8:30 classes not the issue, sleeping habits to blame


Christopher Perez

Cartoon by Christopher Perez

An alarm set far too early, a cup or an entire pot of coffee and an iron will ­­— the tools of the trade for any student in 8:30 a.m. classes.

Ask almost anyone who has one in their schedule and they’ll tell you these morning classes are often a struggle. But are 8:30 a.m. classes really to blame for sleep deprivation and poor academic performance?

No. The real issue is the habits of Guilford students.

“Classes at 8:30 aren’t the problem,” said Coordinator for Health Sciences Major & Pre-Health Professions Advising Anne Glenn. “The problem is lack of sleep, which will always be a problem for students regardless of the time of the day.”

Whether because of heavy workloads, busy schedules, active social lives or lack of parental supervision, college students often stay up very late. This, combined with 8:30 a.m. classes, isn’t conducive to a healthy sleep schedule or strong academic performance. 

“There is this trend that people in the college age range tend to go to bed later,” said junior Anna Lichtiger. “Maybe they are more hard-wired for that at this age, but when you go to bed is a choice. You can go to bed earlier.”

However, some argue that this time slot, regardless of students’ habits, is still far too early.

“(8:30 a.m. classes) are a terrible idea,” said Associate Professor of Religious Studies Eric Mortensen. “Recent scientific studies have been conclusive in telling us that they are not only unhealthy, but are also demonstrably bad for academics.”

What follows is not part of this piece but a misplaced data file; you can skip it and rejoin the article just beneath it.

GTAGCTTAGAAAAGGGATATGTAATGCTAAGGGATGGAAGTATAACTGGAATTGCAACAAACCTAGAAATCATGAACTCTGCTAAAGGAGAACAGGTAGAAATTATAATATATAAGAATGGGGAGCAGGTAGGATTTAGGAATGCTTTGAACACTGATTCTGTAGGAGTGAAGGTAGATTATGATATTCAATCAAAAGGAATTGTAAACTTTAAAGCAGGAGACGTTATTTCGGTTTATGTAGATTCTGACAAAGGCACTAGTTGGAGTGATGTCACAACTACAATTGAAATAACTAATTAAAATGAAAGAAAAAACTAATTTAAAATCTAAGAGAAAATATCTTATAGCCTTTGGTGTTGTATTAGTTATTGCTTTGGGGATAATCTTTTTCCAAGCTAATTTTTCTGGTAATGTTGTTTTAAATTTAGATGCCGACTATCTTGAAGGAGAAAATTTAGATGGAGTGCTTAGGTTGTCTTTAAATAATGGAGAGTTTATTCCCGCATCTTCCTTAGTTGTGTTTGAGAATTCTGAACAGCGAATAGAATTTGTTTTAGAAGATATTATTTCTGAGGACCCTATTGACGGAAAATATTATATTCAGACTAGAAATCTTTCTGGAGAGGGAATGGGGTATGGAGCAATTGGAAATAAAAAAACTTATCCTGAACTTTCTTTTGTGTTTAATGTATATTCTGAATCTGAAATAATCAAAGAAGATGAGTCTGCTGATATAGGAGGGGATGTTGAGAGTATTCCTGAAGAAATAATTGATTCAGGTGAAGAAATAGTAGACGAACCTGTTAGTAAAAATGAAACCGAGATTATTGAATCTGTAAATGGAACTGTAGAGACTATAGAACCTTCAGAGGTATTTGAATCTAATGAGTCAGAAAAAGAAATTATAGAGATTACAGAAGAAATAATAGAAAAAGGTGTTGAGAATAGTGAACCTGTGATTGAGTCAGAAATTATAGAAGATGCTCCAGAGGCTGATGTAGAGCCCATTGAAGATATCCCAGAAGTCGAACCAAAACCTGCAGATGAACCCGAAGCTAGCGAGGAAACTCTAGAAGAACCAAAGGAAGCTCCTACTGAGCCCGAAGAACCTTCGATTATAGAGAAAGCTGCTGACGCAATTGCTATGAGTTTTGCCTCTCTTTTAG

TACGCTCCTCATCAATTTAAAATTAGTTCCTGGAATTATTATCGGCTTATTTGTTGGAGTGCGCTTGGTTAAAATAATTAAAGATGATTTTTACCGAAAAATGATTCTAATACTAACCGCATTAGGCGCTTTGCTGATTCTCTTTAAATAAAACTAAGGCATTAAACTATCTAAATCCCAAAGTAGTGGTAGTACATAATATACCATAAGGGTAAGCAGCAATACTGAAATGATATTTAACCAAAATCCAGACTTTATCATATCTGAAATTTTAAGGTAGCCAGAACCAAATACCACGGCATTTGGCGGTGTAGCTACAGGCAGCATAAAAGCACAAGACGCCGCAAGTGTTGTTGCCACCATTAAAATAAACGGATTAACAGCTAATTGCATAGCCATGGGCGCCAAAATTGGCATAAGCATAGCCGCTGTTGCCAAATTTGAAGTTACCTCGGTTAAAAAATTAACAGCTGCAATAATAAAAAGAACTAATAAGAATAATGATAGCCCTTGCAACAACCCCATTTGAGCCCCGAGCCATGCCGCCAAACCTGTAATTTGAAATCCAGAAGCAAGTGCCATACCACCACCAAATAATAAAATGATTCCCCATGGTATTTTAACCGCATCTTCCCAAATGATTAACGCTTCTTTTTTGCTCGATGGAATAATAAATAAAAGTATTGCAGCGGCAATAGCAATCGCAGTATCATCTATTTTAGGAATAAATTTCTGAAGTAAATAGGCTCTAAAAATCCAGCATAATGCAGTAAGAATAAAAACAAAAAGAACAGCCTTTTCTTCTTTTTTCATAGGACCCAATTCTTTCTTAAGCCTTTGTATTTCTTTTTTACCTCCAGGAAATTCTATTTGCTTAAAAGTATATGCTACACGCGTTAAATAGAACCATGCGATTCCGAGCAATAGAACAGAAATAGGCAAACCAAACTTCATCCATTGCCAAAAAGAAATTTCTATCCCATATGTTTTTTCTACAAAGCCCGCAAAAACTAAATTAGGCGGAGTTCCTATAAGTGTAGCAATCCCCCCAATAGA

According to a report published by the Center of Disease Control over the summer, many schools are starting classes too early, which prevents students from getting the necessary amount of sleep. The findings of this study led researchers to urge schools to start classes no earlier than 8:30 a.m.

This is something Guilford College has already implemented. Additionally, pushing the start of classes any later could have big consequences.

“Unless the student population shrinks to below 1,000, the College does not have classroom space to eliminate 8:30 a.m. classes, unless many more classes were three times a week and more met on Fridays,” said former Academic Dean Adrienne Israel in an email interview. “Guilford could begin classes at 9:00 a.m., but it would probably mean eliminating community time on Wednesdays to schedule more classes on Wednesday afternoon from 1:30 p.m. to 2:45 p.m.”

The Guilford College community must be mindful of sleep deprivation, a common problem for college students.

In order to receive the recommended eight hours of sleep, students in 8:30 a.m. classes would have to go to bed around 11:00 – 12:00 p.m. This expectation is reasonable.

But rather than administrative action, it would require something of Guilford students: going to bed earlier.

Students are often too quick to blame 8:30 a.m. classes for all of their problems, but starting classes later isn’t the solution. Students need to take responsibility for their own actions, stop procrastinating and get more sleep.

All students, not just those with 8:30 a.m. classes the next morning, must be aware of their own need for sleep and be respectful of everyone else’s need for the same. Guilford needs to continue to encourage and teach students to not only get enough sleep, but also to plan and work ahead so that going to bed earlier can even be a possibility.